TP readers have lately been doubting whether the Packers have enough player talent to be competitive in 2019. But what if the team can still win without having a roster full of stars?
Rams 16, Saints 23
In Week 9, the Saints dispatched the Rams, by a 10-point margin – but not before Goff and company netted 483 yards, 391 came through the air. Today the Saints –greatly aided by a deafening home field environment – completely derailed the LA offense until late in the first half.
But the Rams recovered and by the end of regulation they had amassed 363 yards, with passing accounting for 283 of it. The Rams had 67 more yards of offense going into overtime.
During the regular season, the Rams averaged over 420 yards of offense, so this was hardly one of the Rams’ better offensive displays. Still it was enough for LA and its mostly young skills players to prevail.
Rams vs. Packers Offensive Skills Players
I’m going to take a look at that Rams’ pass attack personnel, and make some comparisons with the corresponding Green Bay players.
LA’s top receiver in 2018 was speedster Brandin Cooks. In the regular season, he was thrown to 117 times, had 80 catches, 1,204 yards and five touchdowns. Except that Cooks is much faster than Davante Adams, these two are roughly comparable as WR1’s.
Jared Goff’s most favored target on the year, however, was Robert Woods, who caught 86 out of 130 targets, for 1,219 yards and six TDs. Whoever heard of Woods, outside of Buffalo fans, until he joined up with Sean McVay in LA? Woods is an unexceptional athlete, 6’0”, 195 pounds, 4.51 dash time, and well below average combine numbers. In four years at Buffalo, though he was a prominent target throughout, Woods averaged just 51 catches, 613 yards, and three touchdowns. In fairness, he had several minor injuries with the Bills, and averaged playing in only about 14 games per season.
When Woods hooked up with McVay in 1017, his numbers went up: 56 catches for 781 yards, and five touchdowns – and he achieved this output in playing in only 12 games. In his second season in LA, an injury-free Woods had 86 catches 1,219 yards, and six TDs. Though it took him six years to have a 1,000 yard season, it was a remarkable year for one with little acclaim and less athleticism.
Assuming that a healthy Geronimo Allison is still the Pack’s number 2 wide receiver in 2019, might we expect a similar jump in productivity when Matt LaFleur installs the same type of offense that caused Woods to blossom?
We don’t have a lot to go on with Allison. He’s only caught 55 balls in his three pro seasons. While his yards per catch is a commendable 13.8, the numbers are skewed a bit by his 64-yard TD this season, and a 72-yard catch and run in 2017. In each case, Allison was the recipient of lax coverage. He was left unguarded in his 2017 jaunt, and benefitted from a Rodgers-caused “free play” when he got wide open last year – though he made a dazzling run after the catch in that one.
The Rams’ number three wide receiver was Cooper Kupp – who? He was drafted by the Rams in the third round out of Eastern Washington and the Big Sky Conference, barely played in 2017, and lasted just eight games this year before an ACL injury grounded him. His replacement was Josh Reynolds, another lightly-regarded 2017 mid-round draft pick. Both Cupp and Reynolds, however, were productive in this offense – they combined for 69 catches, 968 yards through the air, and 11 TDs.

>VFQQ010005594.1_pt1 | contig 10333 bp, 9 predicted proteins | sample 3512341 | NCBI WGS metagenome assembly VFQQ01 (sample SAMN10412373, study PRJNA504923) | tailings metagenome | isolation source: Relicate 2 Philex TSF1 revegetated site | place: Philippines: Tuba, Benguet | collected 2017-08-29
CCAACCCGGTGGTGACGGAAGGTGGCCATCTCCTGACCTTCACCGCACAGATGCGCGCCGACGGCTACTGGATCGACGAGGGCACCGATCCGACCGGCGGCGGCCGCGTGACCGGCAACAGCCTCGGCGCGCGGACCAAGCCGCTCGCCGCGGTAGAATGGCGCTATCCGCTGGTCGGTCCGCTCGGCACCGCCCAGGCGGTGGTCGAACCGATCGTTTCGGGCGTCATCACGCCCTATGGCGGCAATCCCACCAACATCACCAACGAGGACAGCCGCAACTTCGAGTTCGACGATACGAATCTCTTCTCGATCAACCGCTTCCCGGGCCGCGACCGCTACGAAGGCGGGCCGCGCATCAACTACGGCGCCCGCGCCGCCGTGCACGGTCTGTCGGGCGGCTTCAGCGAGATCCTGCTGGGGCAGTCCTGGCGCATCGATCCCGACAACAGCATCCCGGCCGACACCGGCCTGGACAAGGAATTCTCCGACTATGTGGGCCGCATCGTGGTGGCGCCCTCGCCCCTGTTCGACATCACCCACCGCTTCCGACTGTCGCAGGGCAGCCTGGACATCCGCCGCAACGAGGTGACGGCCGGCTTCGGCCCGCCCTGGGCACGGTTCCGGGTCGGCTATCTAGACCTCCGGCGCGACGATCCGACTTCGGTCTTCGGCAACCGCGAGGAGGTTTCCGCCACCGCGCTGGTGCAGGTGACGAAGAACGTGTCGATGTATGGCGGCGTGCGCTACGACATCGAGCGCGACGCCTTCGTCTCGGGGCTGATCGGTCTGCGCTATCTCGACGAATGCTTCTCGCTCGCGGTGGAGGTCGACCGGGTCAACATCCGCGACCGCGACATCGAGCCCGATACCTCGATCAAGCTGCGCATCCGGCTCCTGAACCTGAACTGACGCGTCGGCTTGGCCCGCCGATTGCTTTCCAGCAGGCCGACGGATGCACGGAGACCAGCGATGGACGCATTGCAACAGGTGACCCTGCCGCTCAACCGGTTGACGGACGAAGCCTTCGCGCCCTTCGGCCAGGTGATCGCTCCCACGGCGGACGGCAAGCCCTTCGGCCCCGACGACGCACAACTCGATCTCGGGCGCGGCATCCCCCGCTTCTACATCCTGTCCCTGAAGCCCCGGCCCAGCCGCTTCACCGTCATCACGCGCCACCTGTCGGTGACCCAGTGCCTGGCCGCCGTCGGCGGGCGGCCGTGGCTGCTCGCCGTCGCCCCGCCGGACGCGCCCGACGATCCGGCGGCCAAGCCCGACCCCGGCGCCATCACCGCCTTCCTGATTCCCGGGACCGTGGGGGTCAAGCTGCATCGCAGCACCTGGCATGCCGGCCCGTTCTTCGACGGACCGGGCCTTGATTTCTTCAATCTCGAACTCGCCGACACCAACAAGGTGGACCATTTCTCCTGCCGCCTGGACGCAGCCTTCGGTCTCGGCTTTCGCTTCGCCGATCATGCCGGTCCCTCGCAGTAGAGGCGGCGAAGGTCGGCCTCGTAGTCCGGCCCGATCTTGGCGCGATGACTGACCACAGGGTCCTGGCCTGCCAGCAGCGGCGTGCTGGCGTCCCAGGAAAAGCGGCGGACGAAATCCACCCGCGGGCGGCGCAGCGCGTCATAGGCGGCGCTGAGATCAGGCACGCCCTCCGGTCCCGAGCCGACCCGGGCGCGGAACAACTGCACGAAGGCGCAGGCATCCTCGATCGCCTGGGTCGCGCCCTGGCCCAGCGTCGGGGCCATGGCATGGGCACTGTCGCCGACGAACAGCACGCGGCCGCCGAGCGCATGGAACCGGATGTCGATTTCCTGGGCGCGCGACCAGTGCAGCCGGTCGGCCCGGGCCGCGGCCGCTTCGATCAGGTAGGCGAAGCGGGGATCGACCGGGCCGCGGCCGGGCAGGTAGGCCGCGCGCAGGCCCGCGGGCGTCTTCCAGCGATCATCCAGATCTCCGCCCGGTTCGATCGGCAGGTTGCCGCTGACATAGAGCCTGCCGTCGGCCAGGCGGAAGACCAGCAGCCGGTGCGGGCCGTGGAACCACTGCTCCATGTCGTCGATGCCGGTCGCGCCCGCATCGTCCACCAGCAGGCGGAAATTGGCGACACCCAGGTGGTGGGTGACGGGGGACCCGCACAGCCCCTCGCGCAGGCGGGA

Tight end Tyler Higbee was a non-factor in the offense, with only 24 receptions and 292 yards on the season.
I’m working on a theory regarding the Shanahan-McVay-LaFleur offense. I say that because it was Kyle, Sean, and Matt who, as assistant coaches to the Redskins’ Mike Shanahan from 2010 through 2013, ran and tweaked the offense that Mike invented.
My working theory is that this “new wave” offense benefits as much from mistakes made by defenders as it does from the talents of the offensive players, and particularly of its receivers. If receivers, because of play-action fakery, men-in-motion, bunching of receivers, criss-crossing routes, and so on are able to get wide open, say, one out of every four pass plays due to all the fakery and deception, then even average players can run up gaudy statistics.
The theory even suggests that you might not need a Rodgers or Brady throwing the ball in order to run this offense effectively.
So, with one top-tier receiver (Cooks), one third-year, second-tier (currently) quarterback, and an average and inexperienced supporting cast of receivers, McVay has guided his team to an offense ranked a close second to that of Kansas City. And he’s capped that off by leading them to the Super Bowl in just his second year as a head coach. The Rams had but four wins in 2016.
If the theory holds any water, maybe LaFleur’s offense will allow him to get the most out of the Pack’s receiver group – which some would call ordinary, and others well below average. Insert Rodgers, instead of Goff, into the equation, and I can’t blame any Packers fan for getting excited about the team’s offensive potential in 2019. Sure, this calls for a little leap of faith.
The biggest beneficiaries of the LaFleur hire could well come from the team’s group of three 2018 draftee receivers, or from two guys who went undrafted in 2015 or 2016: Kumerow and Allison.
I obviously think – and pray – that quality coaching is an crucial element to NFL success – another theory that has been borne out by the Final Four head coaches this year. Now we just have to find out, and we’ll know pretty soon into the season, if Matt LaFleur is indeed a quality head coach.
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